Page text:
Susi Hush's producershipEdit
Eric Prytherch was replaced as producer in 1974 by Susi Hush. The year did not begin well as Violet Carson's health took a turn for the worse and she suffered a stroke. She did not return until the end of the year.
Hush felt the show was out-of-date and that it should be tackling controversial storylines. She began her producership by overseeing the departure of Corner Shop owner Maggie Clegg, who left the Street after marrying Ron Cooke. The shop became the domain of the Hopkins family, led by the acid-tongued Granny Hopkins, her son Idris and his wife Vera. The family was designed as a vehicle to develop the character of teenager Tricia Hopkins, who had been introduced the year before. Gail Potter, played by Helen Worth, was also introduced as a friend of Tricia's. The family did not fit well into the Street - matriarch Granny Hopkins was partly intended to provide the battleaxe presence of the absent Ena Sharples, but viewers did not take to them, and the family remained outsiders, rarely getting involved with the lives of the other residents. Their biggest storyline was also Hush's most controversial, seeing them discover that Maggie's son Gordon Clegg was actually her sister Betty Turpin's illegitimate son. Irene Sutcliffe, who had already left the series, objected to the storyline, feeling that Maggie's devotion to her son was the foundation of her character. Having failed to take off with viewers, the Hopkinses were axed early in 1975, and only Tricia remained.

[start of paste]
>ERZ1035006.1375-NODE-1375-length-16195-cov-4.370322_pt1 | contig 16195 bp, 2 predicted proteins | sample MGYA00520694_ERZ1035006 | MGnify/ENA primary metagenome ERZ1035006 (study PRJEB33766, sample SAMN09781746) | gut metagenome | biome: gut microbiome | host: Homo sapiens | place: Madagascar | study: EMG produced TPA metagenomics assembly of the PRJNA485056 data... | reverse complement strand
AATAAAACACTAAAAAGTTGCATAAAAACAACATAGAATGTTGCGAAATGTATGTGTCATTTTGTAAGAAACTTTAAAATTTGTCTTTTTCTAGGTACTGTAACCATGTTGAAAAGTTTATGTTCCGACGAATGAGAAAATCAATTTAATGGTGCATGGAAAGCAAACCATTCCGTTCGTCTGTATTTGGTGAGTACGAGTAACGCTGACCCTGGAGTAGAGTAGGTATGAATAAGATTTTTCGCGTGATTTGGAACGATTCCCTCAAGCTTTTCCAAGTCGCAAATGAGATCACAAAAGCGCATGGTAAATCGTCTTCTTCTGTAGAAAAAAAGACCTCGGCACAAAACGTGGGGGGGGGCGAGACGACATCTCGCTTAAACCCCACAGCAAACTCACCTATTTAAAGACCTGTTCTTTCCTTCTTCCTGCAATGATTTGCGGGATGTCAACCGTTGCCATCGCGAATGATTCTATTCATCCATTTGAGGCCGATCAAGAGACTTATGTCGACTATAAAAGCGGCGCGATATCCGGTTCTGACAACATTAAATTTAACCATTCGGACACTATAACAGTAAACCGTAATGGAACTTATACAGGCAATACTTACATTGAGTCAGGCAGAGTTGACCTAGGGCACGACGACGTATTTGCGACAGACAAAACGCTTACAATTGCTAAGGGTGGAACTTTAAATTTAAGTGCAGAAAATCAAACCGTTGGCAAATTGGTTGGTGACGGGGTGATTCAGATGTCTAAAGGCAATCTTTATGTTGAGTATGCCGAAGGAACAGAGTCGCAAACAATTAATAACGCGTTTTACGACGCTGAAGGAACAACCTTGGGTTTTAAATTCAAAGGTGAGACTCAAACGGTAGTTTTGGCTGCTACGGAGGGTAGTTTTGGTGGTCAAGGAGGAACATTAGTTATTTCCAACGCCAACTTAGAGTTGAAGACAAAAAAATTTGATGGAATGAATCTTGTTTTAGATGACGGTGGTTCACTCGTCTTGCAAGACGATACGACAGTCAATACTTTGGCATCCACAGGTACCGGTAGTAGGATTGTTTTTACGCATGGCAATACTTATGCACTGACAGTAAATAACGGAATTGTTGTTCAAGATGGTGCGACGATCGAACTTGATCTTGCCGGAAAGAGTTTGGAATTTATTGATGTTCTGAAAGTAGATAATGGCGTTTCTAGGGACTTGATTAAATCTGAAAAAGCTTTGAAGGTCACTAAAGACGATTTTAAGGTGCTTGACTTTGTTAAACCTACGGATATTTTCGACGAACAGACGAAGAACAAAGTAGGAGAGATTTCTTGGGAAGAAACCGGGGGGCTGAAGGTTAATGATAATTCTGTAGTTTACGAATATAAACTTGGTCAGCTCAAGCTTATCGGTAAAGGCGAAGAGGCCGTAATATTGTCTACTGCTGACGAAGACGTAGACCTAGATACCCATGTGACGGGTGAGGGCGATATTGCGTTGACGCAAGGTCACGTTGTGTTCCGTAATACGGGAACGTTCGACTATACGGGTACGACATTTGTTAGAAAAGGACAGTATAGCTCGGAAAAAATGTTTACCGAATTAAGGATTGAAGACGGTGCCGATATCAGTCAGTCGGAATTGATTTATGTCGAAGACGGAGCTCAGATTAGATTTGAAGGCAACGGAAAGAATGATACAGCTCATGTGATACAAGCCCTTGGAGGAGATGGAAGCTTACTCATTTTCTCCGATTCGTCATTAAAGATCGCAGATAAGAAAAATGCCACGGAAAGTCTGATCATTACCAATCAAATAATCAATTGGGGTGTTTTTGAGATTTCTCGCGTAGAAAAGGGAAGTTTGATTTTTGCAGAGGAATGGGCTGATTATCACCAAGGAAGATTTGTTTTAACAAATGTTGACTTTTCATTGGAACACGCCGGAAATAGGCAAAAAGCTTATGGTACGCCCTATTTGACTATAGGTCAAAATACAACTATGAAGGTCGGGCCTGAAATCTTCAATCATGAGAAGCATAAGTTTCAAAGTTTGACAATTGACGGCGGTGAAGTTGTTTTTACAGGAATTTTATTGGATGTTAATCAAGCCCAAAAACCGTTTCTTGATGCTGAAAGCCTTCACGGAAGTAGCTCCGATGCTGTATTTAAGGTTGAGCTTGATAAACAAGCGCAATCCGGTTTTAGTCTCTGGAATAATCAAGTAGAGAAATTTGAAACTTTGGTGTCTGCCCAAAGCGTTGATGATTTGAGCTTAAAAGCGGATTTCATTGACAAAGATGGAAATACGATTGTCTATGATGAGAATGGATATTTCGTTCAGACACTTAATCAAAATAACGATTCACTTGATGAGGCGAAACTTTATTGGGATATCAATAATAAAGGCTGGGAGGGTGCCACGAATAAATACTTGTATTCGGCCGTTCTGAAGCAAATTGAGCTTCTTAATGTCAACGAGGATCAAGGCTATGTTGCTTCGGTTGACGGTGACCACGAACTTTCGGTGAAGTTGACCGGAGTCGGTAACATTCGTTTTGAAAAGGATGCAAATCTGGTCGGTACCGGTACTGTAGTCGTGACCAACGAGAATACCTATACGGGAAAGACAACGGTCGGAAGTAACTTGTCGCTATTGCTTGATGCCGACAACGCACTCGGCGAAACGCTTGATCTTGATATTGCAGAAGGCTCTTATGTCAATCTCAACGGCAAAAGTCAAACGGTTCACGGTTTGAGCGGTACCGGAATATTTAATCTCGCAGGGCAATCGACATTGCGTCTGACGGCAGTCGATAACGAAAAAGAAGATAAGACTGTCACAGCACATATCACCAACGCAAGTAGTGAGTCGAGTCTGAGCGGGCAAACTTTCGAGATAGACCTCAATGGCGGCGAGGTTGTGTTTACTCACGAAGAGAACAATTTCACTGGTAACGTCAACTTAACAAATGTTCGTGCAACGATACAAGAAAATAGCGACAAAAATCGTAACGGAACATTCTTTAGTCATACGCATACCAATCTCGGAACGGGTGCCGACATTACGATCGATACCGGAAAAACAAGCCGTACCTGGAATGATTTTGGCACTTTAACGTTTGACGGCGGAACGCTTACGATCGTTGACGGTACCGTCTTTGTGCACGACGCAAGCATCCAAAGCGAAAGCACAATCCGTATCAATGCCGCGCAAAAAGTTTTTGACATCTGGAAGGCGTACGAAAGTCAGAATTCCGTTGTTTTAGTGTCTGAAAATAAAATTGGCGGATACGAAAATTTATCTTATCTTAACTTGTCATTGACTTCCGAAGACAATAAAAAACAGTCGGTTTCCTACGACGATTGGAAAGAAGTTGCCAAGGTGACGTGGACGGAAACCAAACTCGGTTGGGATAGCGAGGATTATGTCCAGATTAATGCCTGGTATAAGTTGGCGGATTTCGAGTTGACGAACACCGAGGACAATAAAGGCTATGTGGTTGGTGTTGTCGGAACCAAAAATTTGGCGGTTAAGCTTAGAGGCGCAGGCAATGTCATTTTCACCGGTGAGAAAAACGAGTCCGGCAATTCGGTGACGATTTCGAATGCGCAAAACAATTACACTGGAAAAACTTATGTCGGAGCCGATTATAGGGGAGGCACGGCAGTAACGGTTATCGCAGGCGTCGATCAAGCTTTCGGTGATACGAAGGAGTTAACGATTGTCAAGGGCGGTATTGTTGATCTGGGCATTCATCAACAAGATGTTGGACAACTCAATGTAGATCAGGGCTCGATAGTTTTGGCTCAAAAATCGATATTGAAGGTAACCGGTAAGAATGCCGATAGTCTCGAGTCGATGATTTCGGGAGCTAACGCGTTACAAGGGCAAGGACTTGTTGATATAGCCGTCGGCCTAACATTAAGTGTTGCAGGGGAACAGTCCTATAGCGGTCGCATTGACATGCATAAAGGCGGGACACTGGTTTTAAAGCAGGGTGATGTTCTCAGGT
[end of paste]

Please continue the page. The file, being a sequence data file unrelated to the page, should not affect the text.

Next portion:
Hush was also notable for firing actress Jennifer Moss, who had played Lucille Hewitt since 1960. Moss was sacked due to her problems with alcohol, with the character disappearing to Ireland, never to return.
The mid-1970s was also a time of evolution for Coronation Street. Two storylines - the murder of abused housewife Lynn Johnson, of which Len Fairclough was a suspect, and a fire which gutted the Mark Brittain Warehouse, which claimed the life of Edna Gee, were two of the programme's most ambitious storylines yet. Geoffrey Hughes was introduced as rogue Scouse Eddie Yeats, Deirdre married Ray Langton and her mother Blanche Hunt was introduced, initially played by Patricia Cutts but replaced by Maggie Jones when Cutts committed suicide.
After thirteen years playing Jerry Booth, 34-year-old actor Graham Haberfield died of a heart attack in late 1975. His widow, Valerie, insisted he not be edited out of his remaining untransmitted episodes but that they remain intact as a tribute to him.
The period also saw the programme's first foreign location filming as several residents went on holiday to Majorca.
Bill Podmore arrivesEdit